In section 5.1 we only tested the planar hillslopes with a 45° angle between the contour line and x axis. To investigate the effect of the contour line orientation, two contour angles, i.e., 0° and 22.5° were examined. The vertical and horizontal resolutions are 0.1 unit and 10 units respectively. Figure 10a shows that there is no difference among the SFD, the BFD, and the MFD algorithms for 0°, and the SFD algorithm gives the largest error for 22.5° (Figure 10b). To further understand the effect of contour line orientation, we also tested 22.5° at HR = 10 units, and VR = 0.0001 unit, and the results were plotted in Figure 10c. Figure 10c shows that only when the planar hillslope is relatively steep (e.g., slope >0.1) will using a finer vertical resolution DEM reduce the errors for the SFD algorithm. For a relatively flat planar hillslope, even using a finer resolution DEM, errors remain in the SFD algorithm. However, this is not the case for either the BFD algorithm or the MFD algorithm.
Figure 10 indicates that the errors in the SFD's computed topographic index of a planar hillslope are not only a function of vertical resolution of DEM data, but also the orientation of the contour lines. When the contour angle is an integer multiple of 45° (e.g., 0°, 45°, 90°…), the theoretical flow direction (i.e., normal direction of the contour lines) is parallel to one of 8 possible flow directions in the SFD algorithm. Thus the SFD algorithm can resolve the flow directions without any approximation. However, if the normal direction of the contour lines is not parallel to one of 8 possible flow directions (e.g., contour angle = 22.5° and the angle between the normal direction of the contour lines and x axis is 67.5°), the SFD algorithm must approximate the flow direction (e.g., either 45° or 90°), and the difference between theoretical flow direction and the SFD's flow direction is 22.5°.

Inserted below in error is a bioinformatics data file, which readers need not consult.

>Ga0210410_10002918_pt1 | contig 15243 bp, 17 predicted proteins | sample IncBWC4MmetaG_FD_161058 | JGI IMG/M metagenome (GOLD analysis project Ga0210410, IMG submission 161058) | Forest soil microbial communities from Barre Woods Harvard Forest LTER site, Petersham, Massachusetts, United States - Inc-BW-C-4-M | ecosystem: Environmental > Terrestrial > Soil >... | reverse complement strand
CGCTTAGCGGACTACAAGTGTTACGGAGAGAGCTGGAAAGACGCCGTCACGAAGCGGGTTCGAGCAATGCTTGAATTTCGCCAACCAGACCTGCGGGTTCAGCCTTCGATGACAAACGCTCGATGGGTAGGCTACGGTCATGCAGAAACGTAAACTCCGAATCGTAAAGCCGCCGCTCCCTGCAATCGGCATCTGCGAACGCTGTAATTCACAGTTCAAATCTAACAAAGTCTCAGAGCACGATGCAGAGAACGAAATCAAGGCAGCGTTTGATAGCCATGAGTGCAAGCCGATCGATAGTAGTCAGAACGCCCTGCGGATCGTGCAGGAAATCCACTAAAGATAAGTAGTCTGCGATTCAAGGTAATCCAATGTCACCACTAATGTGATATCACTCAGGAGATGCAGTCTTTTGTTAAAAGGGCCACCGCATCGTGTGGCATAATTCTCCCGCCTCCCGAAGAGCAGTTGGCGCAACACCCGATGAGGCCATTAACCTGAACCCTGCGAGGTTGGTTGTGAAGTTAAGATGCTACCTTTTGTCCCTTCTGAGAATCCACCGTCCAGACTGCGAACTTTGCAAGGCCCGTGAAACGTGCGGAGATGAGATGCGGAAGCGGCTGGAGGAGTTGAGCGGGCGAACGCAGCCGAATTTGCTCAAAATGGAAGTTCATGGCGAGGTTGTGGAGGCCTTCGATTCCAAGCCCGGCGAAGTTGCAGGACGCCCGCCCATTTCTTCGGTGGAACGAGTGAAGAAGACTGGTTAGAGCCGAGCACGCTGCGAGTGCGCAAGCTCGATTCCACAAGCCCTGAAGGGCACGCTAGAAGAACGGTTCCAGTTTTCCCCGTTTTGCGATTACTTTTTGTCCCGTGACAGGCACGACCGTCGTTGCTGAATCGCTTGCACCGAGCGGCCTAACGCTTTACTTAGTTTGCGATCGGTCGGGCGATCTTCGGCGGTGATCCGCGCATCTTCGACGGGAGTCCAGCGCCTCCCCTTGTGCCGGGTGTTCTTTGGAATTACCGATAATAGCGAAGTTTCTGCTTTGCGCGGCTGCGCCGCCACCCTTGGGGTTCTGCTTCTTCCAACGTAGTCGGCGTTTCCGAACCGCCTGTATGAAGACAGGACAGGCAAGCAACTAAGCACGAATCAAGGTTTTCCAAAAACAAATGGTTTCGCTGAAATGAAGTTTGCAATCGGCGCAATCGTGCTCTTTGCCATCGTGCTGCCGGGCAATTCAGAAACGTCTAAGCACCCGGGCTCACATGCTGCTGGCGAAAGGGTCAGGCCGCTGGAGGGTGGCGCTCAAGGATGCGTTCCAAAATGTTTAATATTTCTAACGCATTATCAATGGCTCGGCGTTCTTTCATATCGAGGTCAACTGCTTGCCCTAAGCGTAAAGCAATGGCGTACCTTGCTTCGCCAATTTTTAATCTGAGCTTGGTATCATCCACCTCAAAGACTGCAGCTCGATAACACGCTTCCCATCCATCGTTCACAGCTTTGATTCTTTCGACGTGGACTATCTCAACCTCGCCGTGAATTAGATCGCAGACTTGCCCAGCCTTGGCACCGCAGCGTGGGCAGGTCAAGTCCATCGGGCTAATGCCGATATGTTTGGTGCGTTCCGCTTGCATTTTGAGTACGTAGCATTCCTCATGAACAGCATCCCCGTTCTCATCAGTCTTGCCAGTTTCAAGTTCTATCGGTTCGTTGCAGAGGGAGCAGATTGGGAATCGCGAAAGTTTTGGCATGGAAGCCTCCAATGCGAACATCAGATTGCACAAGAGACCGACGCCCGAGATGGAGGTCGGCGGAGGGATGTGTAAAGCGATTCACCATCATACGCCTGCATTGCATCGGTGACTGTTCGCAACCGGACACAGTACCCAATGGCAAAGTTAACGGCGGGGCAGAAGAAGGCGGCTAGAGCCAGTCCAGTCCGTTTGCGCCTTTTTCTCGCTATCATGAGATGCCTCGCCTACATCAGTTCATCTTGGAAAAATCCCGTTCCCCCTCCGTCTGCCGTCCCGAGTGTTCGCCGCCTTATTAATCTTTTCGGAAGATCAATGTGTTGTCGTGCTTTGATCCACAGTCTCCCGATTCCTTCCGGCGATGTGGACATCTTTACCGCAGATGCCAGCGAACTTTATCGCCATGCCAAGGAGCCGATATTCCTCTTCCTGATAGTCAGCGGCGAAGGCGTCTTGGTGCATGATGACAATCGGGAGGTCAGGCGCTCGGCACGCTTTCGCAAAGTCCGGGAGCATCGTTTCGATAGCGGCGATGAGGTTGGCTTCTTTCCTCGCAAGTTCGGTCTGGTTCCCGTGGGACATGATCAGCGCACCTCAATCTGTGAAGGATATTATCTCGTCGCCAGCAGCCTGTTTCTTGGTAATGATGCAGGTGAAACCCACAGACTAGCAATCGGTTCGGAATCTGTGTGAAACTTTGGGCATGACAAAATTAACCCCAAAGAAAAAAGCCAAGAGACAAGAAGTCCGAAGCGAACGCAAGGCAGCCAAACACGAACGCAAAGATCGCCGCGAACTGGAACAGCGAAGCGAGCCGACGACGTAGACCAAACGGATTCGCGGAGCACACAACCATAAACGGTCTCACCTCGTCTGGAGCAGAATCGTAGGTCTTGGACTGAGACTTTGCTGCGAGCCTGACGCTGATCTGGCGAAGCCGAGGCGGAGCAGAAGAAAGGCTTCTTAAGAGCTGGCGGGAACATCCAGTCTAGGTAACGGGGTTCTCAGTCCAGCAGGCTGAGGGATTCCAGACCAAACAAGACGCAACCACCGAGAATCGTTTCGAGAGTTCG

By comparing the numerically computed and theoretical (analytically calculated) topographic indices for 526 cases, we found that the MFD algorithm is best in terms of accuracy for all idealized hillslope cases. Although the BFD algorithm is a little worse than the SFD algorithm when the angle between the contour line and x axis is 45o for planar hillslopes, overall the BFD algorithm is better than the SFD algorithm. The difference in the errors of the computed topographic index due to the different algorithms for assigning the contour lengths is negligible (i.e., MFD [Quinn et al., 1991] and MFD* [Wolock and McCabe, 1995]). We found that the orientation of the contour lines of the planar hillslopes significantly influences the SFD's computed topographic index. If the contour lines are not parallel to one of eight possible flow directions, the errors in the SFD's computed topographic index are significant.